“In 2016 the theory was that . . . it was okay to be fixated on Trump because what he was saying was so inherently disqualifying that there was a path to victory in just reminding people how offensive he was,” said Brian Fallon, a Democratic consultant who was the spokesman for the Hillary Clinton campaign. “Obviously, that didn’t work out.”

As president, Trump will never be fully irrelevant. Yet rather than directly confront him, Democratic candidates in 2018 began trying something new: They stopped talking about Trump so much. They found that the more they spoke about him, the more it turned off disengaged voters. They could more easily win over moderate Republicans in swing districts if they avoided focusing on him, and Democrats didn’t really need to be reminded why they were angry at him.

Only 11 percent of the Democratic ads during the final month of the November elections mentioned Trump, according to data collected by the nonpartisan Kantar Media/CMAG and cited by USA Today.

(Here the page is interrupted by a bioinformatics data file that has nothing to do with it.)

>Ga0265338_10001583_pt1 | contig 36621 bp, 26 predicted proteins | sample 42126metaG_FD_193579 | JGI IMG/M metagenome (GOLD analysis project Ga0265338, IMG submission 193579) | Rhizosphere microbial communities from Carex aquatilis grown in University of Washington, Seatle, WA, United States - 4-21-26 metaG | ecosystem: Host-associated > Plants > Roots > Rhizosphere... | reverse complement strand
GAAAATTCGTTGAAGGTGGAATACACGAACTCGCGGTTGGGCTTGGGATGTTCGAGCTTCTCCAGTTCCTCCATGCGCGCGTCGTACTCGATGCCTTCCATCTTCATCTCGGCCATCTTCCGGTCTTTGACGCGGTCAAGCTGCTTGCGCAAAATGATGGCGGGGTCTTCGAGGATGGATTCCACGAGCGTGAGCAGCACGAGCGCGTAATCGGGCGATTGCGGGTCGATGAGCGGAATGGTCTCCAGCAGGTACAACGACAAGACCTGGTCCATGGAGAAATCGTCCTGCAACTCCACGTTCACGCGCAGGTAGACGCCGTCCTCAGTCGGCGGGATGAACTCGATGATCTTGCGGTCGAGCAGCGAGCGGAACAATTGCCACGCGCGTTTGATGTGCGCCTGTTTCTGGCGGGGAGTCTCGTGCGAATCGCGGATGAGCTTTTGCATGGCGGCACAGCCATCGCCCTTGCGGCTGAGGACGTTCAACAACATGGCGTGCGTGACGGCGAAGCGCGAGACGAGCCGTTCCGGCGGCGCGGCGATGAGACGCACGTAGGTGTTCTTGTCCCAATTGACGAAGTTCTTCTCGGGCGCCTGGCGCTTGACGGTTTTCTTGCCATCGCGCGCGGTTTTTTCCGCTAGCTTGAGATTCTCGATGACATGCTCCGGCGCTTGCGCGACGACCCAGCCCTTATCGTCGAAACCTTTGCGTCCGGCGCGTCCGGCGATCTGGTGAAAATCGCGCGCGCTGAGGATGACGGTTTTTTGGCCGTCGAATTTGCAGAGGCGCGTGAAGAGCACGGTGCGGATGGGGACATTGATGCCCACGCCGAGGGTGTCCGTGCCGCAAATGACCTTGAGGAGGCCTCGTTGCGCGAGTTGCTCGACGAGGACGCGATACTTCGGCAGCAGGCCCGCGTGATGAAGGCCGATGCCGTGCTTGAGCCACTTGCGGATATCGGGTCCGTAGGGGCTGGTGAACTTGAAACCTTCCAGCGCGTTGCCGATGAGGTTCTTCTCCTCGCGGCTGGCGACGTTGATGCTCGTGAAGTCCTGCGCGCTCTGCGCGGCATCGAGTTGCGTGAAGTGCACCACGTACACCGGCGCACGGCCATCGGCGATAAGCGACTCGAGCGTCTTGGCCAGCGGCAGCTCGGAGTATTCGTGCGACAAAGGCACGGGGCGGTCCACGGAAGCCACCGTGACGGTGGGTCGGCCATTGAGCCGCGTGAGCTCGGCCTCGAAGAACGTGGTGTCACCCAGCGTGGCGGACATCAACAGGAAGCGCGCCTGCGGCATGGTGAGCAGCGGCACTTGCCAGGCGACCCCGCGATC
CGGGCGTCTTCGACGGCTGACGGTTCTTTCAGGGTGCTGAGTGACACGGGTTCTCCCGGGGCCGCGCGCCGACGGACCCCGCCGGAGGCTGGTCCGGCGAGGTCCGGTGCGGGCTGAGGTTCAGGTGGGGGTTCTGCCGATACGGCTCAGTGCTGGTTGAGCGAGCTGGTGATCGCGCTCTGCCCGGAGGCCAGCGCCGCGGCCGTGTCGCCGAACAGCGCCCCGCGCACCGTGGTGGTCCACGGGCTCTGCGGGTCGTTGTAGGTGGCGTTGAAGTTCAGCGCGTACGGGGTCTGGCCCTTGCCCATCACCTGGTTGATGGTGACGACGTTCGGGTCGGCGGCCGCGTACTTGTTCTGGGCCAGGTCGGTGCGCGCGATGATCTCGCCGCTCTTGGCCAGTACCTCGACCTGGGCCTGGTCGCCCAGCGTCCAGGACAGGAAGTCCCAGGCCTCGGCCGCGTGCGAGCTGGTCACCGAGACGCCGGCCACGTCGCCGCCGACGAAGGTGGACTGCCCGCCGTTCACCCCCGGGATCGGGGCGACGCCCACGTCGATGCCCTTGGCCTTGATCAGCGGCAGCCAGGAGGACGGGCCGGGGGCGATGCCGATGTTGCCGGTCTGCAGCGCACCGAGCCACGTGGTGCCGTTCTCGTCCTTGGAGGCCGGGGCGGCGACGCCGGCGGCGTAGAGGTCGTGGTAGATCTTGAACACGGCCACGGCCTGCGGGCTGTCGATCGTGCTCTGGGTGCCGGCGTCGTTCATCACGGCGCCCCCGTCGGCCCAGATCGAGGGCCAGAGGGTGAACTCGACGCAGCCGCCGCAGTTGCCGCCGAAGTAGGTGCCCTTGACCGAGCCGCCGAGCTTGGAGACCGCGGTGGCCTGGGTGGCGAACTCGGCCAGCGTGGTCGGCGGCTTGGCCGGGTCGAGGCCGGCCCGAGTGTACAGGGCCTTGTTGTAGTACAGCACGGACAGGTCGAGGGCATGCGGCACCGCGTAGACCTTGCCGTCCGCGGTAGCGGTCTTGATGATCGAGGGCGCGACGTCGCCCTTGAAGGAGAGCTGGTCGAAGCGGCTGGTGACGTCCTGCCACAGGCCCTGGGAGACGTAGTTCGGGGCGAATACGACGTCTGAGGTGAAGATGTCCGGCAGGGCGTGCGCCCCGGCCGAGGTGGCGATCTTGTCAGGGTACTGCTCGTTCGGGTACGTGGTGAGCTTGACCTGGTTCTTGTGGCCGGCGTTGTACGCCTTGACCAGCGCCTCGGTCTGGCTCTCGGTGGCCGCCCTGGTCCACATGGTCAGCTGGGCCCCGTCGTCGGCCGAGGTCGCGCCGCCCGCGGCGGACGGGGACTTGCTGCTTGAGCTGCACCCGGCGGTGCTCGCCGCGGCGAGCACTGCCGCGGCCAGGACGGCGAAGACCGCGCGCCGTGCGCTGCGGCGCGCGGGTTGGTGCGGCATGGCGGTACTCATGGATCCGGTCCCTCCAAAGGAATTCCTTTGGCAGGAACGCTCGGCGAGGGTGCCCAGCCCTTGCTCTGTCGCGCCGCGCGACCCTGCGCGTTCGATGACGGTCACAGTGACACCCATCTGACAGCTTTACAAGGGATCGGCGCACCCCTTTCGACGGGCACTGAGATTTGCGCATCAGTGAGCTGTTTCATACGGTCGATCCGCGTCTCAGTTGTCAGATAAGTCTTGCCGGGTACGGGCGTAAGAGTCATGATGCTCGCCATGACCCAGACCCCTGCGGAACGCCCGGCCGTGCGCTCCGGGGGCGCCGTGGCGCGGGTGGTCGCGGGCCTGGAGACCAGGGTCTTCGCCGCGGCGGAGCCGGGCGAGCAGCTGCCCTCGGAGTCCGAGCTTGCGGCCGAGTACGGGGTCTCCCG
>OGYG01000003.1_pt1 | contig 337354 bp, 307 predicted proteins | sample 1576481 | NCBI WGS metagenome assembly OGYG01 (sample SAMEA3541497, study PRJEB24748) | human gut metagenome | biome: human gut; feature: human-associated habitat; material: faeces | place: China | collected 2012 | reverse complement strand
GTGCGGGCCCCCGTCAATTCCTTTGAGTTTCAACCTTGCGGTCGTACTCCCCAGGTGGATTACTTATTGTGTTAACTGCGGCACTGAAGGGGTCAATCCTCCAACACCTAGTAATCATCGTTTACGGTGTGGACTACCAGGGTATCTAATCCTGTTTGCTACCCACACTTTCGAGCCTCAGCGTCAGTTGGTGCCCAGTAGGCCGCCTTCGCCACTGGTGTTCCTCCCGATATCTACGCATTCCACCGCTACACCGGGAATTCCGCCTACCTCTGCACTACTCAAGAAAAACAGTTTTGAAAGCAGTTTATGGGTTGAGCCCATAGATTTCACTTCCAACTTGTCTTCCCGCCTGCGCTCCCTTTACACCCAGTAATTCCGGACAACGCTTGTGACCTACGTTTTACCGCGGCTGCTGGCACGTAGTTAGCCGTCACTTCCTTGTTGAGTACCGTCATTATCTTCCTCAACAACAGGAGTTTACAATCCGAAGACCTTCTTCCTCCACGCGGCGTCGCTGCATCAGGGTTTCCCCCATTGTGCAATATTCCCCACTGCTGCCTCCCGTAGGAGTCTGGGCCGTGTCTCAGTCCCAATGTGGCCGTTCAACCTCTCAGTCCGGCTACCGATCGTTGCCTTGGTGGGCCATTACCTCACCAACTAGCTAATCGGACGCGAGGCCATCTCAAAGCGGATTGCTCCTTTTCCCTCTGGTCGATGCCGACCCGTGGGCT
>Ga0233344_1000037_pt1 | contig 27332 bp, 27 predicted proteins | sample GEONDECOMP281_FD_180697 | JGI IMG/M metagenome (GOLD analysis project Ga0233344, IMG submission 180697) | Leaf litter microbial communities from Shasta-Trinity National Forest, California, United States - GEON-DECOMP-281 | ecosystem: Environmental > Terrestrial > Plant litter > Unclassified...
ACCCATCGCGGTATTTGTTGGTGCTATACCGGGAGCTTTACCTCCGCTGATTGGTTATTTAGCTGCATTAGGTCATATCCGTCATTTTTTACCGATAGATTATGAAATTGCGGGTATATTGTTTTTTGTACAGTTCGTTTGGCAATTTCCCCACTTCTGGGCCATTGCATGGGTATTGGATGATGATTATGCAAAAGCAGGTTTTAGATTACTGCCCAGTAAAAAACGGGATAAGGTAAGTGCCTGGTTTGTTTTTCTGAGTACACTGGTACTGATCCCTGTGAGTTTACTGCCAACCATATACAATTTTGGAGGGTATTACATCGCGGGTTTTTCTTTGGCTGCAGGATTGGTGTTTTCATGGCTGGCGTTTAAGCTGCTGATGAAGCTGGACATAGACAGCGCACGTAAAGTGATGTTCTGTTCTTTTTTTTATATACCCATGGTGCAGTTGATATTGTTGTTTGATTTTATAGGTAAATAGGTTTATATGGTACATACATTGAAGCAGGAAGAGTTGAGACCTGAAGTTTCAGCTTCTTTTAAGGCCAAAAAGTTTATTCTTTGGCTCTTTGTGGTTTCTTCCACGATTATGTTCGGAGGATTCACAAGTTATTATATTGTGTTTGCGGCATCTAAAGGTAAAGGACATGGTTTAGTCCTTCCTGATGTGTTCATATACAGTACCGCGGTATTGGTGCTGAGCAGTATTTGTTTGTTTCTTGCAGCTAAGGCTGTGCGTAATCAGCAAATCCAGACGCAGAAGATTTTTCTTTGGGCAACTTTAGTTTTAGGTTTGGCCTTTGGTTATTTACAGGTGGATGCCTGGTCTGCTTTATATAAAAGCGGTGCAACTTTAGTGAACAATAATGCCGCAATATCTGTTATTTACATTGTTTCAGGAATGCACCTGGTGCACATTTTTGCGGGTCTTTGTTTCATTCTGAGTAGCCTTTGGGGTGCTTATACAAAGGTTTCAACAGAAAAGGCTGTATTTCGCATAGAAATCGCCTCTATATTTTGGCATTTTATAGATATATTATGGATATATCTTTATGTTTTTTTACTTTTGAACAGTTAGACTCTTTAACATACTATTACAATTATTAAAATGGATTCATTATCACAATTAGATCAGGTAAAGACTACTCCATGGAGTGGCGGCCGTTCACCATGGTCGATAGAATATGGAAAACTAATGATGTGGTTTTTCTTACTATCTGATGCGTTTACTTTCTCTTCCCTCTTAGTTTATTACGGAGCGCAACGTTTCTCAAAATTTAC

“Simply being anti-Trump isn’t enough to win the Democratic nomination and won’t be enough to win” in 2020, said Guy Cecil, chairman of Democratic super PAC Priorities USA Action. “Democrats need to tell their own story and share a forward-looking vision for where they want to take the country.”

The most aggressively anti-Trump candidates — lawyer Michael Avenatti and activist Tom Steyer, who is spending millions to advocate for Trump’s impeachment — have decided against running for the Democratic nomination. Other candidates or would-be candidates have mentioned Trump only briefly before moving on to other topics.

“I am not afraid of him and I’m not afraid of his nasty language and his name-calling,” Sen. Kirsten Gillibrand (D-N.Y.) said in a video accompanying the Tuesday announcement of her presidential candidacy. “What this president is doing is inhumane and immoral.” She then went on to highlight her record in the Senate and her efforts to promote women’s rights and protect 9/11 first responders.

Warren embodies one of the most radical shifts in focus. She once sought to engage Trump frequently, squabbling with him on Twitter and emphasizing her willingness to scrap with him as one of her core strengths.

As she began her campaign this month — and tried to retell her life story — she has eliminated Trump from her lexicon almost entirely. She recorded a video of herself in her kitchen, drinking a beer and offering one to her husband (who declined). Trump criticized her, but she mentioned him only once during her later multiday trip to Iowa.